Eye injuries

Medical content revised by - Last revision 29/09/2020
Eye injuries

What is an eye injury?

  • Eye injuries may be of different types: closed globe injuries (blow or contusion caused by a blunt object) or penetrating injuries (caused by a perforating object). Chemical products may also cause them when in contact with the eyes.
  • Eye contusions may lead to cataracts, glaucoma, inflammations, haemorrhages, and retinal or choroid tears or ruptures. In up to 5% of the cases, an eye contusion causes a retinal detachment.
  • In case of perforations, there is a risk of infection, as a foreign body may remain inside the eye, thus leading to a worse prognosis. In most severe cases, the eyeball integrity may be endangered.
  • Treatments are various and go from the use of eye drops in small corneal erosions or scratches, to complex surgical interventions in the most severe eye perforation cases.
  • The most common causes of eye injuries are work accidents, home accidents (up to a 50%), traffic accidents, assaults and accidents from sport practice.

Eye injuries may be caused by several causes, from blows and contusions at a high speed with blunt objects to perforations caused by penetrating objects or burns caused by chemical products Treatments will vary depending on the type of injury, and may include from antibiotic eye drops to complex surgical interventions.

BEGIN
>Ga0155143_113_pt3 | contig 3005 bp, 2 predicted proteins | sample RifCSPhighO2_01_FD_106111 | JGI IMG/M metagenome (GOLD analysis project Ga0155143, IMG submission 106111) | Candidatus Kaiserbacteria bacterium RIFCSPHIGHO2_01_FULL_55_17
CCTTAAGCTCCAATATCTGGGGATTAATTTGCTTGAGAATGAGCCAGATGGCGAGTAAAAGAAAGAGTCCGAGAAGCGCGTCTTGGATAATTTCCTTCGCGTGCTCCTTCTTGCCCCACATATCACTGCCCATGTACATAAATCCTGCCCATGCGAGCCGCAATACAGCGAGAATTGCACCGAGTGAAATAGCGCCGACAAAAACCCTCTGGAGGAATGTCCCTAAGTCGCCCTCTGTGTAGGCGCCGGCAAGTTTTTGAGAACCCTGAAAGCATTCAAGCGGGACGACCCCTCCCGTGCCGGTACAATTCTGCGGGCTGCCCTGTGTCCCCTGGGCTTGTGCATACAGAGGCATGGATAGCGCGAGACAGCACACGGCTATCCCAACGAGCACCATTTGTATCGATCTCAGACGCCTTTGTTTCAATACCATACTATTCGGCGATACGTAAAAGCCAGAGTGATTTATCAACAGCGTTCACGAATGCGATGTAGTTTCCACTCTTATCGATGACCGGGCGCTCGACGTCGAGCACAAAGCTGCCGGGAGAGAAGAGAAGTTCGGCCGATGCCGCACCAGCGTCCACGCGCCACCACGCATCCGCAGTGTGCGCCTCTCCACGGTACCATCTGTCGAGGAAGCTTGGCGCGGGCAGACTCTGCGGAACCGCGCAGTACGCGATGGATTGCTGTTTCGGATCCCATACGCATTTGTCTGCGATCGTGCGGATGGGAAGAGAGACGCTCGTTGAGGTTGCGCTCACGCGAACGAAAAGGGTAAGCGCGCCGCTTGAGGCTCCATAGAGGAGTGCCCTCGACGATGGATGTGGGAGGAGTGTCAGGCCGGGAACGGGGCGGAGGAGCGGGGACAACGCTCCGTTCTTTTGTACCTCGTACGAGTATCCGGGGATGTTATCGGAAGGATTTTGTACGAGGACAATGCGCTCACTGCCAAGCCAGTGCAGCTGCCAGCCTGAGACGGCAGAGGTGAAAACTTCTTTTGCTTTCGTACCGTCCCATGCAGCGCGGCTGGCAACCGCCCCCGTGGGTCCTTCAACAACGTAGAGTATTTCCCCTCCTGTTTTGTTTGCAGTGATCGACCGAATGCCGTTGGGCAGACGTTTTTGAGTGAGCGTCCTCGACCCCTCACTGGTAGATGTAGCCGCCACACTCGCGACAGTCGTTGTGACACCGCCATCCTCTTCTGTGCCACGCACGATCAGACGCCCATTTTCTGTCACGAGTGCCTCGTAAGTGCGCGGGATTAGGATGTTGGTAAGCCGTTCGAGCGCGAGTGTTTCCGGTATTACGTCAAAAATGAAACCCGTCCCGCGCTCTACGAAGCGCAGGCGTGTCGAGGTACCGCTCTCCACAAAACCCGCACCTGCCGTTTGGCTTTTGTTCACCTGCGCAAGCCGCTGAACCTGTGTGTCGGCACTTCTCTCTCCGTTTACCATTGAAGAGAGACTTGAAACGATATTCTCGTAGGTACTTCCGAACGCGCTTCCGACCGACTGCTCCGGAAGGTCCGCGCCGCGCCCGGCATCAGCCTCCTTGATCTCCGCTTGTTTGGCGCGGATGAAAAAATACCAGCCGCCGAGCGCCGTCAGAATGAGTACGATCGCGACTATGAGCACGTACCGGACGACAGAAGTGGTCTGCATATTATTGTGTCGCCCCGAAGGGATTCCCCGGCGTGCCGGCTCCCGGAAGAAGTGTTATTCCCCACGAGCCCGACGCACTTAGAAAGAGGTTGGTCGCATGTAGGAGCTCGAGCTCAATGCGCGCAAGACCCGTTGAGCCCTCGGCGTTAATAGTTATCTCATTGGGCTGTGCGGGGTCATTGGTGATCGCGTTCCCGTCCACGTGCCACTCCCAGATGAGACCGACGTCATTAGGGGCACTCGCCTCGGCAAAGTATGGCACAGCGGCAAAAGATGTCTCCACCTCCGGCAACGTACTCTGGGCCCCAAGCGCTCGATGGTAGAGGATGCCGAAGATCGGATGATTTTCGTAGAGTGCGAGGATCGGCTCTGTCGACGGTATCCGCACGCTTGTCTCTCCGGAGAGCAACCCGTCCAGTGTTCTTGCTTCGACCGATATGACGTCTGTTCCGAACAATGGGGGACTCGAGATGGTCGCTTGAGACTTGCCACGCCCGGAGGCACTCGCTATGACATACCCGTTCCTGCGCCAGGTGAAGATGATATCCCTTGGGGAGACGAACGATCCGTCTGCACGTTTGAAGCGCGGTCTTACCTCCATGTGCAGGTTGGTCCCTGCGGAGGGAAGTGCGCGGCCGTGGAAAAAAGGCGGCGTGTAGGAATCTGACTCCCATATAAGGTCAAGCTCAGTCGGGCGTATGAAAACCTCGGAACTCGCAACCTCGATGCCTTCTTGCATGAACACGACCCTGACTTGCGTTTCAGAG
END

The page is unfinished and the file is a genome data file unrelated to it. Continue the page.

Caused by a perforating object

Caused by a blunt object


Penetrating eye injuries

Closed globe injuries (contusions)

It may cause an infection

There might be a presence of foreign bodies

It may require a surgical treatment

The eyeball integrity may be endangered

It has a worse prognosis

Inflammations may occur

It may lead to a high ocular pressure

It may cause haemorrhages, cataracts, ruptures, tears in the retina and choroid, and retinal detachment.


There are two types of eye injuries: closed globe injuries and penetrating injuries.

What is a closed globe injury?

A closed globe injury is an eye contusion, and is caused by a blunt object, such as a padel, tennis or golf ball, that hits at a high-speed the eye surface and may damage several structures.

Damages may include: